was a couple of unusual items on last night’s Resources Scrutiny
meeting Agenda, both there at the request of Labour Councillors. Joe Ferreira’s
(Erith) was about housing, or “housing delivery” as the Agenda called it. It’s a subject
that practically all politicians have failed to successfully tackle.
He opened with his trump card; not a single affordable home was built in Bexley in the last financial year. Not one.
His question was simple. “Why?”
Mrs. Richardson (Assistant Chief Executive - Growth) began with a statement of the obvious. “They are annual figures” but went on to say they should be looked at over a period of time. The target was exceeded in the previous year and “the planning approvals [for last year] would probably have been given two or three years ago”. She asked Members to look at the trend. “The houses under construction paints a much healthier picture”
Cabinet Member Louie French said that in the current financial year Bexley had seen “197 affordable starts and 140 affordable completions” which compares well with other London boroughs.
Councillor Howard Jackson decided to hit back at Councillor Ferreira by asking if Mayor Sadiq Khan had hit his targets. Councillor Daniel Francis rightly pointed out that this was a Bexley Scrutiny Committee looking at Bexley’s policies and achievements if any and not a GLA Scrutiny Committee. Councillor Jackson defended his question saying it was reasonable to contrast Bexley’s achievements with those elsewhere. The Conservative Chairman backed the Conservative Councillor.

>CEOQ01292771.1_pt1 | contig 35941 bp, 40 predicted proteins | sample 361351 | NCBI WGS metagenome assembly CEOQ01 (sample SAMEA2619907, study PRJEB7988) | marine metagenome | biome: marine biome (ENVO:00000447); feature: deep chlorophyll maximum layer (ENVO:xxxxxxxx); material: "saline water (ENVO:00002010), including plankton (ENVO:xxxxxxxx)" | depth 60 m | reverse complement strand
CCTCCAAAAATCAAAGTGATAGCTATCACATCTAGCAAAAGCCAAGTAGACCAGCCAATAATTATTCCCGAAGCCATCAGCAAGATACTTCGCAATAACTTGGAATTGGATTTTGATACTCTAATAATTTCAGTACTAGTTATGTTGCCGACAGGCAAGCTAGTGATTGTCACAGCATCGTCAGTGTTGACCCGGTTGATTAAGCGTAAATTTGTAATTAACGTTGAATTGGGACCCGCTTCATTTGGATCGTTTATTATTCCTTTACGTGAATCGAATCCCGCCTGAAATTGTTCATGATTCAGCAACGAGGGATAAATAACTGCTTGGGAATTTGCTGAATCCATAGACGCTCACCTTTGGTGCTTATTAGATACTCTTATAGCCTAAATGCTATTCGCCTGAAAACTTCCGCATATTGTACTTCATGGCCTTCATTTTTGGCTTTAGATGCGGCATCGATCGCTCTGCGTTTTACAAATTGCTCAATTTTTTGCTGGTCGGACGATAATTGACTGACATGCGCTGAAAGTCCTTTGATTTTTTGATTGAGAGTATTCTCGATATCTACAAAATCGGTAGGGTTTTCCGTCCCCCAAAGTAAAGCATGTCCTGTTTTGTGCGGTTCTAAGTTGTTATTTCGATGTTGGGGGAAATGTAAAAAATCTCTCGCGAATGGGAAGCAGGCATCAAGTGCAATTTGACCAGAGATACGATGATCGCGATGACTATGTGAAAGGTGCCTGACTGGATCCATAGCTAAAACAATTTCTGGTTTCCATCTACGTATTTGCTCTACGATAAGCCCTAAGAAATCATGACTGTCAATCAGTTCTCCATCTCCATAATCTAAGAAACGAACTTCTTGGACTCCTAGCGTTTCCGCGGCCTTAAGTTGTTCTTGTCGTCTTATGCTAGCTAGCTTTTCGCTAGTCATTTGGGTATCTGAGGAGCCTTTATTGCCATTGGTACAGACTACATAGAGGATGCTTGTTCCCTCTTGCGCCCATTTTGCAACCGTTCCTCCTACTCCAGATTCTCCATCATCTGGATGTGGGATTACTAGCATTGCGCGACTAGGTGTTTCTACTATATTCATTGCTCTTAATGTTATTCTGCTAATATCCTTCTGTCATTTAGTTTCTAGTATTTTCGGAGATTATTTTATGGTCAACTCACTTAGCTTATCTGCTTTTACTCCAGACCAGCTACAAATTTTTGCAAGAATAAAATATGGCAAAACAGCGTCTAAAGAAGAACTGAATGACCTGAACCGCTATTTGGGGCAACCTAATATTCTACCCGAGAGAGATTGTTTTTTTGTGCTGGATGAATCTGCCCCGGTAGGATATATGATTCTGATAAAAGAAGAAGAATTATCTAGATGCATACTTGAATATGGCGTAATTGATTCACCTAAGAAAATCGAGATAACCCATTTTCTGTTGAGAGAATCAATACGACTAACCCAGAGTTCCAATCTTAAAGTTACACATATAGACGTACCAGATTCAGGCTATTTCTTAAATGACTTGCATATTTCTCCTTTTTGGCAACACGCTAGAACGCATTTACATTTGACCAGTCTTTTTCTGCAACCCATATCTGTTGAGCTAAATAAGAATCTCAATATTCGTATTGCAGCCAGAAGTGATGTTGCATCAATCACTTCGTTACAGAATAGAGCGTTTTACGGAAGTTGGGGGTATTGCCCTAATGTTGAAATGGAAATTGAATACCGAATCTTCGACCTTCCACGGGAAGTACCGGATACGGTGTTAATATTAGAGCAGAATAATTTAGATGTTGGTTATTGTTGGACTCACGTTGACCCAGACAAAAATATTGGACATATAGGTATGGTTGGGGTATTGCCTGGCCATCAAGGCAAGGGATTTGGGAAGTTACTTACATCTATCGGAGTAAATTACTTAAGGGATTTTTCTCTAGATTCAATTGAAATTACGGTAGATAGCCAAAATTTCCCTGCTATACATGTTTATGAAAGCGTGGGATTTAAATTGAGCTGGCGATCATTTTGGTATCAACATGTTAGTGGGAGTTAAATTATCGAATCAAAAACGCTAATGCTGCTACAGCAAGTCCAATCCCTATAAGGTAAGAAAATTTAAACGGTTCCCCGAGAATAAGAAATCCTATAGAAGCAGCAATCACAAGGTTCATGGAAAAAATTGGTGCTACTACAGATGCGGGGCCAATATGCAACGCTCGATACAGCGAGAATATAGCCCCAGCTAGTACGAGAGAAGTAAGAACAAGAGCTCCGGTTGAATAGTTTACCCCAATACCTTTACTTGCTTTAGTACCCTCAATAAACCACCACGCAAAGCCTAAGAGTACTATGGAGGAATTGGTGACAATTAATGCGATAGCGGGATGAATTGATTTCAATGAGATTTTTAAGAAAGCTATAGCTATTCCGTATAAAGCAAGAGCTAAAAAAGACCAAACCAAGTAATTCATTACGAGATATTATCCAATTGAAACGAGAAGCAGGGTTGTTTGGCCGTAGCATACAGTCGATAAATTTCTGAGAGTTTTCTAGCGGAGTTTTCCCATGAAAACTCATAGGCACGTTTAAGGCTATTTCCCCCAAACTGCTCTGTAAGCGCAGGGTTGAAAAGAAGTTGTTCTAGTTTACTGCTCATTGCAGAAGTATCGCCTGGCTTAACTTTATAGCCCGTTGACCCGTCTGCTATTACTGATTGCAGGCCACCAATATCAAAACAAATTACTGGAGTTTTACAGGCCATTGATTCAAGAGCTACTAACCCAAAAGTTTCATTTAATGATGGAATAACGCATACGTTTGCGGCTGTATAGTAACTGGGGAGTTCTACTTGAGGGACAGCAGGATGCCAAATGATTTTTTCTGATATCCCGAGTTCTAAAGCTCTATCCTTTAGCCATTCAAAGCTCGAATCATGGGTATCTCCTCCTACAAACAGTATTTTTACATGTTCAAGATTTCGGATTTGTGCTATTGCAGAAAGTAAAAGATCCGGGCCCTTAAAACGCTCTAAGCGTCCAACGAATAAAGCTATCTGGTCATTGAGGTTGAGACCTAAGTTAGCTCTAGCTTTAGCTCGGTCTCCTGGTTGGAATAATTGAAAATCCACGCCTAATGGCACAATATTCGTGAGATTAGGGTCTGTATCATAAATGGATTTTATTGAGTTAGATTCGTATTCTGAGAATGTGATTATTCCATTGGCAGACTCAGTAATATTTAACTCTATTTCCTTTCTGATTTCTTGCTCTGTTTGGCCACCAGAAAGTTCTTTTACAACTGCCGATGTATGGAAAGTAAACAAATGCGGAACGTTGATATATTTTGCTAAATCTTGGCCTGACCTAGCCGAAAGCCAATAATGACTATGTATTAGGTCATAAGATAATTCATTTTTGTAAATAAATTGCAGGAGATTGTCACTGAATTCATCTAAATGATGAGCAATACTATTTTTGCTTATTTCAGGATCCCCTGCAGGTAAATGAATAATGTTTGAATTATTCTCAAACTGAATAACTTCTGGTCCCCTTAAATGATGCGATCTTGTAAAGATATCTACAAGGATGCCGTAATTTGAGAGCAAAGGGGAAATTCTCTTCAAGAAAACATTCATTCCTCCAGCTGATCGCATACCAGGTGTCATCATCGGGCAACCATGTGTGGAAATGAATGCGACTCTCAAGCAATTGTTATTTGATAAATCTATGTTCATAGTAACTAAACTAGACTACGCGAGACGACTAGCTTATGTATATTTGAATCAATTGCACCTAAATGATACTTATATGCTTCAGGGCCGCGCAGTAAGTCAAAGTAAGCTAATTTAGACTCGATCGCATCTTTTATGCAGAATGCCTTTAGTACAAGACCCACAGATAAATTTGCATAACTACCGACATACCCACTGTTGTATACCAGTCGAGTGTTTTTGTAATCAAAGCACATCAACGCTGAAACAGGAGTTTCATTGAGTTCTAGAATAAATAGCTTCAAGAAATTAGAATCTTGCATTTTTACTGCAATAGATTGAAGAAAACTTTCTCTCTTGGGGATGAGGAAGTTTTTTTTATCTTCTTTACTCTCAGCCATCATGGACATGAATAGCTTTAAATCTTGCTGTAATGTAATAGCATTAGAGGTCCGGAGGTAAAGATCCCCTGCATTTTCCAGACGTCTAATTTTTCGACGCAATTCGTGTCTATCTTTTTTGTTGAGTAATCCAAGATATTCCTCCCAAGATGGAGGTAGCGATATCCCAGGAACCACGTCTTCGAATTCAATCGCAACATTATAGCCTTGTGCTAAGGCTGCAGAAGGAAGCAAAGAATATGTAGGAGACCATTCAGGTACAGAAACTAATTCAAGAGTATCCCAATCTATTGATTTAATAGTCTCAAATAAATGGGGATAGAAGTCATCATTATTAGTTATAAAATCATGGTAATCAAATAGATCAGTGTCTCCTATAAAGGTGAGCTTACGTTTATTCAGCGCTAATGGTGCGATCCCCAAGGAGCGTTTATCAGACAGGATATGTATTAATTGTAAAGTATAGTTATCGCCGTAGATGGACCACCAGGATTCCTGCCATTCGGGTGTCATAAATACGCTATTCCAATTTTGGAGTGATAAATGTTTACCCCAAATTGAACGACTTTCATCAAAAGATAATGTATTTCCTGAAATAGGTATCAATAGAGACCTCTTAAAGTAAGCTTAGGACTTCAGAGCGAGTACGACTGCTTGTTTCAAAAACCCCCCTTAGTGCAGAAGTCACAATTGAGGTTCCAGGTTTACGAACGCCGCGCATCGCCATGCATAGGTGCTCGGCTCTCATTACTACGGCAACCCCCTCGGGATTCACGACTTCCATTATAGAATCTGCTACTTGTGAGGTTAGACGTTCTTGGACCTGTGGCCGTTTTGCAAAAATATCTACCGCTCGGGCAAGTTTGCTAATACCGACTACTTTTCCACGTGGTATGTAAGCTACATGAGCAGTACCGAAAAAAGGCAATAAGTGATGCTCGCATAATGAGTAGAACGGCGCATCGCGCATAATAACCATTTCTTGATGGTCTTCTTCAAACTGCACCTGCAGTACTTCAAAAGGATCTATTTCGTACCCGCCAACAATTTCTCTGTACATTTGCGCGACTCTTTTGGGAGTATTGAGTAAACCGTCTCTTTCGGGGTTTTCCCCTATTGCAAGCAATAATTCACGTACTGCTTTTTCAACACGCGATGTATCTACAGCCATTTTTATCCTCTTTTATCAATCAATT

Cabinet Member French said that Sadiq Khan had only built half the affordable homes he had promised despite being given £5 million by government to help him hit his target. To meet the target would require “more creative accounting by the Labour party supported by Dianne Abbott’s calculator”.
Then without a hint of irony he said that “housing should not be used as a political football”. Twice!
Councillor Francis took full advantage of the Chairman’s ruling that Scrutinising other London was a legitimate activity, asked how many other London boroughs had scored zero for affordable homes. Councillor French got away with that one fairly easily. He said other boroughs had not published their figures.
Allegedly embarrassing correspondence from Housing Associations revealing what the Council had told them to do was in Councillor Francis’s possession but could not be discussed because the Assistant Chief Executive had not seen it. Convenient.
Councillor Francis was concerned about the steeply rising number of people on the housing waiting list. 5,548 to 7,760 in just two years. He was told that renewing very poor quality housing resulted in a reduction in the housing stock. Larner Road, Arthur Street etc.
Whilst it was not specifically discussed at the meeting the Agenda gave some clues of the consequences of building homes as cheaply as possible.
Of the 679 homes built in the financial year 2017/18, 40% of them had only one bedroom, another 40% had only two. 18% three bedrooms and just 13 dwellings had four.